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Civility panel brings together Republicans, Democrats

The event, hosted by the Grinnell League of Women Voters, featured panelists Rachel Bly (left) and Chris Varney (right). Photo by Elena Copell.

To promote better civil discourse between the Democratic and Republican parties during the 2018 Midterm Elections, The Grinnell League of Women Voters hosted a panel on civil discourse on Oct. 9 at the United Church of Christ in Grinnell. 

Terese Grant, the President of the Grinnell League of Women Voters and the moderator of the panel, said in an interview with The S&B that even though Democrats and Republicans have perspectives that are fundamentally different, It is essential that both parties work together in order to make mutually beneficial decisions.

I think this [panel] shows we can work together if we sit down and just talk to each other and listen, said Grant.

At the beginning of the panel, Bly and Varney were asked what they appreciated most about living in America. For Bly, it’s the democracy an American is exposed to the right to vote and elect leaders along with the right to speak openly and the educational resources that are provided by the government. 

From Varney’s point of view, The thing that I love is the melting pot. I have been through the plains to the North, to the South, and I can appreciate this country and the people – everybody that lives in it. It is very difficult for a country, because we are so diverse. 

When asked whether the country is heading in the wrong direction, Blys and Varneys views differed. Varney divided the direction of the country into two parts: economic and social. 

I believe our economy is naturally improving and rolling, but clearly from a social angle we are not communicative with one another. We are not talking to each other, Varney said.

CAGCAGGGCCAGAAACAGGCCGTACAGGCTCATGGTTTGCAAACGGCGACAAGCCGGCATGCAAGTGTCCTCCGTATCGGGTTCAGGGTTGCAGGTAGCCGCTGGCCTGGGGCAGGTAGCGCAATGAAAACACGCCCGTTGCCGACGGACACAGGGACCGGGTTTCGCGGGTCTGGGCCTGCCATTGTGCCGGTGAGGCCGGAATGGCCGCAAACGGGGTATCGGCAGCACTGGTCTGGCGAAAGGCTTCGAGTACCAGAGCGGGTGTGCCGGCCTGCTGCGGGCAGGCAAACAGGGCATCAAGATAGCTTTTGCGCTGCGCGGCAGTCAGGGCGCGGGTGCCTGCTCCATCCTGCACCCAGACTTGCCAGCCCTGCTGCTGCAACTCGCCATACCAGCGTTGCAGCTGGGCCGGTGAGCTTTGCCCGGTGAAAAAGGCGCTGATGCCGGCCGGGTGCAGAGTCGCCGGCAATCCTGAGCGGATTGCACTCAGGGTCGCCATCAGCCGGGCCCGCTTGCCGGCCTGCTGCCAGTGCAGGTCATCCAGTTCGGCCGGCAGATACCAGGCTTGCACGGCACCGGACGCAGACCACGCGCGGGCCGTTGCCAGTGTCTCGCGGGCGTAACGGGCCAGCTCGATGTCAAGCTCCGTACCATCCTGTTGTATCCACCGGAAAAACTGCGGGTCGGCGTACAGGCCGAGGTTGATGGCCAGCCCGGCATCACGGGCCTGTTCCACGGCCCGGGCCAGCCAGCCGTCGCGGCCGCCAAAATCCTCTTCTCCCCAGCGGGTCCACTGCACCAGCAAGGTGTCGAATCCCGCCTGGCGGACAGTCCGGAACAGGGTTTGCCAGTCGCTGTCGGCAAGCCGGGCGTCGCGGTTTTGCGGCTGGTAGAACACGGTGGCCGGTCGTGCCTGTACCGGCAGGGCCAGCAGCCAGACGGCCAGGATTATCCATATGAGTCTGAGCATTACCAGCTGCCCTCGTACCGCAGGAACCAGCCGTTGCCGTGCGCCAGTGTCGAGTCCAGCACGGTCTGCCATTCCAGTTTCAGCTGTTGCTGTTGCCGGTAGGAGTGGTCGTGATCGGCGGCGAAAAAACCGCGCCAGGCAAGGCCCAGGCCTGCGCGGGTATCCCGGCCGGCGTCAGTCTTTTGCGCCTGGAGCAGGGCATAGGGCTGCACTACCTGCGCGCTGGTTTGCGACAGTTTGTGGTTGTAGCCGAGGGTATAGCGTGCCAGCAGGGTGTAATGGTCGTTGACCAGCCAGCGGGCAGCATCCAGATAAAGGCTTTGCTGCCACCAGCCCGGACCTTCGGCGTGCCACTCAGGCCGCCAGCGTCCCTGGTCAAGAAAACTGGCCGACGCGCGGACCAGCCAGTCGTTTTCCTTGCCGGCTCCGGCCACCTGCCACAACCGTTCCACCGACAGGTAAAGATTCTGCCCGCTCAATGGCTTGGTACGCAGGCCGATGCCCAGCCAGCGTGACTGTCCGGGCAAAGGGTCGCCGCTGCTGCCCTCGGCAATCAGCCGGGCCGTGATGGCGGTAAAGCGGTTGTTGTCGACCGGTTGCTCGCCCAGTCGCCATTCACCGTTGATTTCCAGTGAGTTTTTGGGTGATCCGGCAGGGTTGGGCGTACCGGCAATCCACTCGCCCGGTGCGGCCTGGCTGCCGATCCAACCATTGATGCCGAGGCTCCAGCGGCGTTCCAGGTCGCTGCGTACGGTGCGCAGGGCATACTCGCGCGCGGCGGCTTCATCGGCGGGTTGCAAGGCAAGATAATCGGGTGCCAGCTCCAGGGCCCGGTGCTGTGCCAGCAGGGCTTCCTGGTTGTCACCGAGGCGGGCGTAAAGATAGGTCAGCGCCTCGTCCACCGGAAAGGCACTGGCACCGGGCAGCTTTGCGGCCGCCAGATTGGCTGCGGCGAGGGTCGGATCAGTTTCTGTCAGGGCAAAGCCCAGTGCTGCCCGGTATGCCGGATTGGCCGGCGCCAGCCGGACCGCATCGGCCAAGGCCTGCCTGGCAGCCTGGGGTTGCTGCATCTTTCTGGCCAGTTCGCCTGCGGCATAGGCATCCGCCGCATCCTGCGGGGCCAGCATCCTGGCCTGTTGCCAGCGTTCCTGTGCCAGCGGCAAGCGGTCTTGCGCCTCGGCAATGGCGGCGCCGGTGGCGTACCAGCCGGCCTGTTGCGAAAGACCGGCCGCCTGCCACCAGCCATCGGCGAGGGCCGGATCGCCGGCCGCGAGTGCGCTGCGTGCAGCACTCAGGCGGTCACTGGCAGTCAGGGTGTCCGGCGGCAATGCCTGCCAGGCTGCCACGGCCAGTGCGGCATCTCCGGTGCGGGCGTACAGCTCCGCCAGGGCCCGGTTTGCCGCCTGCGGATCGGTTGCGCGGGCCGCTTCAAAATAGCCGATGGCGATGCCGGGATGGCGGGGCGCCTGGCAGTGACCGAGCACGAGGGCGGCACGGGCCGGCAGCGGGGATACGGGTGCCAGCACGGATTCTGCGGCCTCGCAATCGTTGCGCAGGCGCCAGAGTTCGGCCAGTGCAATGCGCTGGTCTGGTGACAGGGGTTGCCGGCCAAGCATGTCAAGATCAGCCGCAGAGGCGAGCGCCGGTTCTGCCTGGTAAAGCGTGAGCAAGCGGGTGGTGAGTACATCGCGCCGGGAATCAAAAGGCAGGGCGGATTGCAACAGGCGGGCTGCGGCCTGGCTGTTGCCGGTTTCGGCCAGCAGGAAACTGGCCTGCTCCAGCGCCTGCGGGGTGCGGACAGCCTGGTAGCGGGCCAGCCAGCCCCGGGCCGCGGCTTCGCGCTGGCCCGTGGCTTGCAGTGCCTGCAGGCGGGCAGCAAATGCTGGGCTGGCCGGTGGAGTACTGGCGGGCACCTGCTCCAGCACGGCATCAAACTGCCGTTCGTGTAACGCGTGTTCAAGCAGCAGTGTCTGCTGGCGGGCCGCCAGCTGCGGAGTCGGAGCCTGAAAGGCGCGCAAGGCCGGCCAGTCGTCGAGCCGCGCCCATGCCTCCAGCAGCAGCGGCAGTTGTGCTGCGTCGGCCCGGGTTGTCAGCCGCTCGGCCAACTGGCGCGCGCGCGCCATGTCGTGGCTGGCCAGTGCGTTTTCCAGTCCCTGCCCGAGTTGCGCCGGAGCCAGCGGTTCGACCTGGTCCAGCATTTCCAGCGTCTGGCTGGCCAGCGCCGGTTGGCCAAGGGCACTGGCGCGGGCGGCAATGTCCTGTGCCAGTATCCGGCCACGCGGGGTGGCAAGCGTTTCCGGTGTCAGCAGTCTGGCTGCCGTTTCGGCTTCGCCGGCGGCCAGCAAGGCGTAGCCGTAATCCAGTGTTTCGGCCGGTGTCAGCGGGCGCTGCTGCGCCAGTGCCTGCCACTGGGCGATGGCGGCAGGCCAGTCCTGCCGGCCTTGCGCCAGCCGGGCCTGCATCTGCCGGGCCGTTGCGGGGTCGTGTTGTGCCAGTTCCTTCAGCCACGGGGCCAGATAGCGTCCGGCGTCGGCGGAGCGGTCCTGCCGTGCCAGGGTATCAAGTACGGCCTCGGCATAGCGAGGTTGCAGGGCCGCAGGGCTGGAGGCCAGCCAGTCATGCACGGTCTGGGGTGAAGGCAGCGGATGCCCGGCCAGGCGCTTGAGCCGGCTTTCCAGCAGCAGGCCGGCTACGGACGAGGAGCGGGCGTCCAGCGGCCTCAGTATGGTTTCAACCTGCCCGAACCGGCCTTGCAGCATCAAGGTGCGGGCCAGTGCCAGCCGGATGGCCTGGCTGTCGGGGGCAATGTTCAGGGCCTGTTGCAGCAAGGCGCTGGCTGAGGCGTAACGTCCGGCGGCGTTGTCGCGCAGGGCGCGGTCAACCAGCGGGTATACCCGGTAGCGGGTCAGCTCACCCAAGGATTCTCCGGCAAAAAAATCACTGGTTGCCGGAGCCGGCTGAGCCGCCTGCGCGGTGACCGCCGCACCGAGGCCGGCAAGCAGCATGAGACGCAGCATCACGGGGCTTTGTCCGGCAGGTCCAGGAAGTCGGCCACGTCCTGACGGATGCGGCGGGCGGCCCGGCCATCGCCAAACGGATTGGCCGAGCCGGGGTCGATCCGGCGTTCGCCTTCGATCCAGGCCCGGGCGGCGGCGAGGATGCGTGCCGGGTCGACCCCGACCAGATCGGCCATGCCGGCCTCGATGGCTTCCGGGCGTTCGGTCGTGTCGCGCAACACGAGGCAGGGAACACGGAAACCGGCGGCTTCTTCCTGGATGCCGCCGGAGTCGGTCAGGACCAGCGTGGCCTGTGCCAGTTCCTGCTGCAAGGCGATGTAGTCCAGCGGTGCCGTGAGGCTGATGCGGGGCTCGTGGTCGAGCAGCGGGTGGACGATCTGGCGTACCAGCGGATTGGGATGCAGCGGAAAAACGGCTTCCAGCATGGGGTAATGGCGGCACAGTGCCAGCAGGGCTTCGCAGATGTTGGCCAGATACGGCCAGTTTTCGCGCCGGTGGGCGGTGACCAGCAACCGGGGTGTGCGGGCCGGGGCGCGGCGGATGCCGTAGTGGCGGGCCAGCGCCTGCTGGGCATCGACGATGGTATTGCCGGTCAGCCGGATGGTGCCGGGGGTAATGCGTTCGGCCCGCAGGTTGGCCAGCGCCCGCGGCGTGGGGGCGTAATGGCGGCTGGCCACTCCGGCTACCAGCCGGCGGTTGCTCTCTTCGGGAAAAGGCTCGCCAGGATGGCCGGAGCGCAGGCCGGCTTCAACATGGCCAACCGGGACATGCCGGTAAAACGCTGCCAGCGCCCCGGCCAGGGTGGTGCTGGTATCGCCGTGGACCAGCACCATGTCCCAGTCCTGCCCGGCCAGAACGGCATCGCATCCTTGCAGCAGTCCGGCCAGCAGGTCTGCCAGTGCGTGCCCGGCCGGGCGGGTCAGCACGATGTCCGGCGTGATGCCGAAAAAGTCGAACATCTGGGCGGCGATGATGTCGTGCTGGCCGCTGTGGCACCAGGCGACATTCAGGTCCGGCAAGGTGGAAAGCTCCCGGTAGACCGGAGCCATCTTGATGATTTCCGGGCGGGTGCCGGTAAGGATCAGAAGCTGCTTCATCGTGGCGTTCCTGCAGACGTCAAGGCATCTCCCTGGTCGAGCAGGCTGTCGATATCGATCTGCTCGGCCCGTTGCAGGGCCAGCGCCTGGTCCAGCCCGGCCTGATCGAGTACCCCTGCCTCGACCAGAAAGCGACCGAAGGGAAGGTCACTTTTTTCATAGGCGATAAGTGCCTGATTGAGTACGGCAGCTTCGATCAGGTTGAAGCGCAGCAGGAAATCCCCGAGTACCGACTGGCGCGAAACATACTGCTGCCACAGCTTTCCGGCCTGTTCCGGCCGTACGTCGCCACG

From Bly’s perspective, The negativity [and] the lack of conversation, the lack of ability to relate, is heading us in the wrong direction and is gonna tear us apart as a nation. Bly also mentioned that unsolved issues like poverty and the government being unrepresentative of its people concern her as well.

Discussing the impacts of the deep political divisions on the U.S. and its people, both Bly and Varney expressed similar concerns. 

You can’t get better policy unless you really look at all sides. So in some ways, I think that’s important to have some divisions and some disagreements. However, I think that it is to a point now that it’s heading in a direction that is not healthy for the nation. We are fracturing ourselves as a nation and becoming less civil as we do that. So I think that this also leads to bad policy and bad behaviors because we cease to listen, Bly said.

In the same vein, Varney expressed his concern about the political division he experienced in the community surrounding the recent school bond election, during which there were fierce arguments between voters and no effective plan was achieved.

I dont like when this town, when this community is just divided right down in the middle, and it was divided I think because there is mistrust on both sides. Basically [because of] our refusal to compromise … weve accomplished nothing. Varney said.

After the panel both Bly and Varney agreed that the discussion on civil discourse was a step in the right direction. Actually I think it is the first time that we have really done something like this, that is focused on sort of positive political discourse, Bly said.

I have only been here for two years,” said Varney, “and I sort [of] asked the question to some people in our parties like, ‘When was the last time anyone of our chamber has met with the Democratic chamber?’ and we couldn’t remember the last time. So I think Rachel and I are treading on a new ground in Poweshiek County.

The event, hosted by the Grinnell League of Women Voters, featured panelists Rachel Bly (left) and Chris Varney (right). Photo by Elena Copell.
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